The three main topics that were discussed were UWP Console applications, multi-instance apps and broader file access. You can watch the recording on Channel9 or right here.
If you just want to get a quick peek at the news, read on the rest of the article, because I have prepared a compact summary for you 🙂 .
UWP Console Apps
Console apps support is coming to UWP. With new project templates (for now for C++ only) in Visual Studio, you will be able to quickly create a console application running as a Universal Windows Platform app, with support for UWP APIs and many benefits like automatic updates through Microsoft Store, easy install and uninstall and more.
UWP Console Apps aim to look and feel familiar with programming model very similar to classic Win32 Console apps. Hence you have the well-known
Main method as the entry point (with optional command line arguments).
For now, console applications are compatible with Desktop and IoT SKUs only, because only these two currently have a console shell.
Finally, a concept of execution aliases is introduced, which allows the developer to create a
.exe “executable name” for the app. When deployed, the app will get registered as if it was in the
PATH environment variable and the user can then call the UWP console app from anywhere just using its name. In case multiple apps register the same alias, the rule is the first registered app wins but the user can also switch aliases on and off for specific apps manually in the System Settings -> Apps -> Manage app execution aliases.
<uap5:ExecutionAlias Alias="YourApp.exe" />
To learn more about UWP Console apps see the pereliminary documentation and try it out in Insider preview SDKs.
Up until now, UWP apps behaved differently from most classic desktop apps in the way that they were single-instance. UWP originated from the mobile app world and on most devices like phones, tablets and Xbox it usually made sense to have just single app window. When you tried to launch the app again, it just activated the already-open instance. This was not a bad thing per se. It simplifies the programming model and the developer knows that shared resources will not be accessed by multiple processes at the same time. On the other hand it took away some flexibility as the user could perform more than one task at once.
UWP, however, offered an alternative for this in the form of multi-view apps. This enabled a single app instance (process) to open multiple windows at once. This, however, has its limitations like when an unhandled exception occurs in one of the views, it brings down the whole process (taking all other views with it). Also multi-view apps still rather support the idea of having one main view and one or more subordinate views showing additional related information.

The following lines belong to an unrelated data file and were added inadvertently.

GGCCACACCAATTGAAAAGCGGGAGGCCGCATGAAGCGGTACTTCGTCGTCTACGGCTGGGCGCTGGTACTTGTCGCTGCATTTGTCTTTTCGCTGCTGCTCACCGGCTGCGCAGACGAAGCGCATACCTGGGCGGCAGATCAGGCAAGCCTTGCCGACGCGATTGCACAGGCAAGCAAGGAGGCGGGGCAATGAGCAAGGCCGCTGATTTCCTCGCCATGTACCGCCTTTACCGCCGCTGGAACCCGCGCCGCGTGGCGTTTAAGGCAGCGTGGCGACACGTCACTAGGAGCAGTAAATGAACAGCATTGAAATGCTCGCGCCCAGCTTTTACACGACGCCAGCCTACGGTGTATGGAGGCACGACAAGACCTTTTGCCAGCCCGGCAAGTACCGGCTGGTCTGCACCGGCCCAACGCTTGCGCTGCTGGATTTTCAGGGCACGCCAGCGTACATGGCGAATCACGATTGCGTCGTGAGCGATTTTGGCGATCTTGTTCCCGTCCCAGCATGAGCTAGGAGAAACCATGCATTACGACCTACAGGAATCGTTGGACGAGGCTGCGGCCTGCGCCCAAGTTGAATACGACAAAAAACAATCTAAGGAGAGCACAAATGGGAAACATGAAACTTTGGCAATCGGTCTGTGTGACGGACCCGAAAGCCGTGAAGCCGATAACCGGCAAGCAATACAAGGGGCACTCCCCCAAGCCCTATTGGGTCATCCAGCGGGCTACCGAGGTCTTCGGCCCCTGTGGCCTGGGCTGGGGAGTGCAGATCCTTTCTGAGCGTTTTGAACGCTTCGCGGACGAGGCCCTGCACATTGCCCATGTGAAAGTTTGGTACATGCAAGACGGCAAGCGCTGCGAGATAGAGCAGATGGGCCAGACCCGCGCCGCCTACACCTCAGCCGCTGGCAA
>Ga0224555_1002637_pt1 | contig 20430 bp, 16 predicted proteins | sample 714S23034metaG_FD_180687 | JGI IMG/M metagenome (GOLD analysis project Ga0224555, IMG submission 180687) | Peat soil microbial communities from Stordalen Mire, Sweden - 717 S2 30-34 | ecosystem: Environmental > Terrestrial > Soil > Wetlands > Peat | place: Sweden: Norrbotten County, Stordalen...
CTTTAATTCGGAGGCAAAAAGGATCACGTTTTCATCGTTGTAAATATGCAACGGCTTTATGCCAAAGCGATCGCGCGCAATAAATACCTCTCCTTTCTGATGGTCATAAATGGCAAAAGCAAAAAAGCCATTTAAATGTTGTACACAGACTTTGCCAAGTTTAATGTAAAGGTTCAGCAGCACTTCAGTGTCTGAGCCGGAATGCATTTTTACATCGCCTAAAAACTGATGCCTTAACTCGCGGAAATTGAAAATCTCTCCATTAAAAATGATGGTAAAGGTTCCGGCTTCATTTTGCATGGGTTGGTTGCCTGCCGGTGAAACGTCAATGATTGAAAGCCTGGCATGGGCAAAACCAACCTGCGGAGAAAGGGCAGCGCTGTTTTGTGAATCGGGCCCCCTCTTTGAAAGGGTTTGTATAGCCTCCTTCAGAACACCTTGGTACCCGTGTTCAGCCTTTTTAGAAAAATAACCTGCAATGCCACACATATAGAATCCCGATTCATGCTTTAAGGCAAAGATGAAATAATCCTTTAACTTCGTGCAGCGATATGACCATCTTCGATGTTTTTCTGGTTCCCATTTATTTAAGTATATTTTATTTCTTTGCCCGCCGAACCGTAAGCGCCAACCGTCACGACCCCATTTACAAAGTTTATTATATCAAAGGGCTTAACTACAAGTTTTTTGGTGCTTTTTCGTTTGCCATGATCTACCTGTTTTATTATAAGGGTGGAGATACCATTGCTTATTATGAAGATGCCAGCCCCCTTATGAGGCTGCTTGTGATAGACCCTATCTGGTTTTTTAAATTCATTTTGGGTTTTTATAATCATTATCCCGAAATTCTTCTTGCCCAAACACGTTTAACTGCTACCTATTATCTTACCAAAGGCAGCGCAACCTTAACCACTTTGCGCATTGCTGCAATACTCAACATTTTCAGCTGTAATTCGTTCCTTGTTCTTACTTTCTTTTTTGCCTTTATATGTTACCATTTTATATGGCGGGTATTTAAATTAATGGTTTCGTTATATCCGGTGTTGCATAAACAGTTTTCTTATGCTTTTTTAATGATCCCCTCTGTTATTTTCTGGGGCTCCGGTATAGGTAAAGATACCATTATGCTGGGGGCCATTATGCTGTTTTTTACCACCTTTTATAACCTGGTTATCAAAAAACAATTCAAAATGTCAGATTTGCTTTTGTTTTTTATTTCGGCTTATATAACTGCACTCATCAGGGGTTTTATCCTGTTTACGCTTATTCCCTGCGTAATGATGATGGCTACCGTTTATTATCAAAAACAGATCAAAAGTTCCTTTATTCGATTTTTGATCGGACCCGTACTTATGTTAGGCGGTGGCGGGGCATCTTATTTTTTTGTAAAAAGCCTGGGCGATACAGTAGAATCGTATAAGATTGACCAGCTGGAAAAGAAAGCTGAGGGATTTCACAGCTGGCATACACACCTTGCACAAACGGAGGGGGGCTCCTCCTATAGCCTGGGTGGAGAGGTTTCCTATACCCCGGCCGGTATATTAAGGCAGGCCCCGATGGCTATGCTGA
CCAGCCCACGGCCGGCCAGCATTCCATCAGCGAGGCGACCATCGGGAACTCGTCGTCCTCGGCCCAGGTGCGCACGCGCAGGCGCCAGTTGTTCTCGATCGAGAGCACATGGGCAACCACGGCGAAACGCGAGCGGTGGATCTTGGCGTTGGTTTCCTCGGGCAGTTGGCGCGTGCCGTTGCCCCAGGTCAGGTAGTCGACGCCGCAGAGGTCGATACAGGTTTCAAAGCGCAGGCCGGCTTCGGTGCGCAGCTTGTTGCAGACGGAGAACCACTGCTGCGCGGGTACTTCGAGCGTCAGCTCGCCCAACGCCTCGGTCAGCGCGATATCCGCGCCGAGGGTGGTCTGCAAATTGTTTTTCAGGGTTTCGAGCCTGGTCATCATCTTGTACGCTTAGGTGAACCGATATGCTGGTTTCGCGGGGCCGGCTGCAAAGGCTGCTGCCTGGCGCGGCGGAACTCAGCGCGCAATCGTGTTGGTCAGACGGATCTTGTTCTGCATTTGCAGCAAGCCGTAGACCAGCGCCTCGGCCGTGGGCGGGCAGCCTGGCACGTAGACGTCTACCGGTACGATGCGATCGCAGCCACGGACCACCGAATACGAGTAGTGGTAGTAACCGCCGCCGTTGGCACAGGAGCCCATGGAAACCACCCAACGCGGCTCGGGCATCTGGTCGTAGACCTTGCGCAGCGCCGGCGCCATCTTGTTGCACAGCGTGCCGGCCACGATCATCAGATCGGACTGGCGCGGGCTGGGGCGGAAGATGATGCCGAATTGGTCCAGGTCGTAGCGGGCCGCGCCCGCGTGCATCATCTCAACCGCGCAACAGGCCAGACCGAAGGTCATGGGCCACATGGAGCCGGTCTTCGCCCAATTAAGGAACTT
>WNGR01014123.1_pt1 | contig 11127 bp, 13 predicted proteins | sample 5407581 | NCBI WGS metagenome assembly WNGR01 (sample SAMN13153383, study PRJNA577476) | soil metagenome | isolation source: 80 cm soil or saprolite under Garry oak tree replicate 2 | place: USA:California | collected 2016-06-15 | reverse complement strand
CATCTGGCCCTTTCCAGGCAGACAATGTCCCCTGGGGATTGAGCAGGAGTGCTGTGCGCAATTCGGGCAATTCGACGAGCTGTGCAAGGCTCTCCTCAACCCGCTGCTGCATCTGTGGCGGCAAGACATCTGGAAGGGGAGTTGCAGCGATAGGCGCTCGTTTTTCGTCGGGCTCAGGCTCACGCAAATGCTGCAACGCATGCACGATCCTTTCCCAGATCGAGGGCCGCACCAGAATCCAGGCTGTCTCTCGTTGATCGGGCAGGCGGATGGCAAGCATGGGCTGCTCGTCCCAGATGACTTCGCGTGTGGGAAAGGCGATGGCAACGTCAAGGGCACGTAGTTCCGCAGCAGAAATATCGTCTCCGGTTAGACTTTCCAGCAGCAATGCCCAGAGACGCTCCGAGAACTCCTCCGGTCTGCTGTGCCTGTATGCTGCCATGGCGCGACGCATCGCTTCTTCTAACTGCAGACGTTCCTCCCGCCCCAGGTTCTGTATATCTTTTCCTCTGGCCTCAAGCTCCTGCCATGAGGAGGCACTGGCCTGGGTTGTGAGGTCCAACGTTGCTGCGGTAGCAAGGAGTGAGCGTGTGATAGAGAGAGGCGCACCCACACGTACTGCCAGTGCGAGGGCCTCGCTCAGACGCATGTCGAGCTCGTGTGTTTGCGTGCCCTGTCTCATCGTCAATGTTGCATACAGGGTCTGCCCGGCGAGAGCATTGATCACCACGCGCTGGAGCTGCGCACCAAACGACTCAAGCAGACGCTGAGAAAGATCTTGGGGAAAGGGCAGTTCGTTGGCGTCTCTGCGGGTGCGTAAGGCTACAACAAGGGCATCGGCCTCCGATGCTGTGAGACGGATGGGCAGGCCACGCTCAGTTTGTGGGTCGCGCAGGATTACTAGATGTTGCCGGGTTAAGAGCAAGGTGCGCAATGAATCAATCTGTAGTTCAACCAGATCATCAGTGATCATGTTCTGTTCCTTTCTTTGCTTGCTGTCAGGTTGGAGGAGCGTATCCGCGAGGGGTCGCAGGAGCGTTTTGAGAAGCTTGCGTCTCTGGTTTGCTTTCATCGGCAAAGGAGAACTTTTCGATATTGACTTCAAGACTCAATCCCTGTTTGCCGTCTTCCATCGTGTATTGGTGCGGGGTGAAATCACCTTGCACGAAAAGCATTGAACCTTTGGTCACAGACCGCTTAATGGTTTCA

The multi-instance model allows us to launch multiple independent processes of one UWP app. At the start, only Desktop and IoT will be supported. There is no limit on the number of instances of your app running at the same time (except your hardware’s limit, of course 🙂 ).
To opt-in the multi-instance mode, you need to add the
SupportsMultipleInstances declaration to your
Package.appxmanifest file. Many apps will work as expected once this is enabled, but the developer needs to be aware of the situations when the instances will access shared package specific resources like files and ApplicationData. To make sure these resources are accessed in a safe manner, you should use a named mutex to protect access to these critical sections of your code.
Visual Studio debugger will automatically attach to all running instances of your app so debugging them is quite easy.
To get a more advanced implementation of the multi-instance app you can provide your own
Main entry point and use the new
AppInstance type to decide when to open a new instance or when to activate an existing one only.
Broad file-system access
One of the most requested features by enterprise developers – broader file system access – is now coming to UWP in two flavors.
Apps that declare an execution alias and are launched from a folder through command line will implicitly have file-system permissions from the current directory down the folder tree.
If this is not enough for your use-case, you may declare the restricted
broadFileSystemAccess capability. On first use, the user will be prompted that he wants to allow this and then the app will be able to access any file-system location (including network drives). The only obstacle is that if your app declares this capability, you must have a good reason to do so, as it will be considered during the app certification when publishing on Microsoft Store.
For more information about broad file-system access see documentation.
February Windows Community Standup was filled with information about great new features coming to the UWP platform in the upcoming release of Windows 10, especially UWP Console apps, multi-instance apps and broader file system access. All are very welcome additions and will give developers an opportunity to create new innovative experiences. The show is released monthly so we can expect a new episode in March if it is not skipped because of Windows Developer Day on March 7th.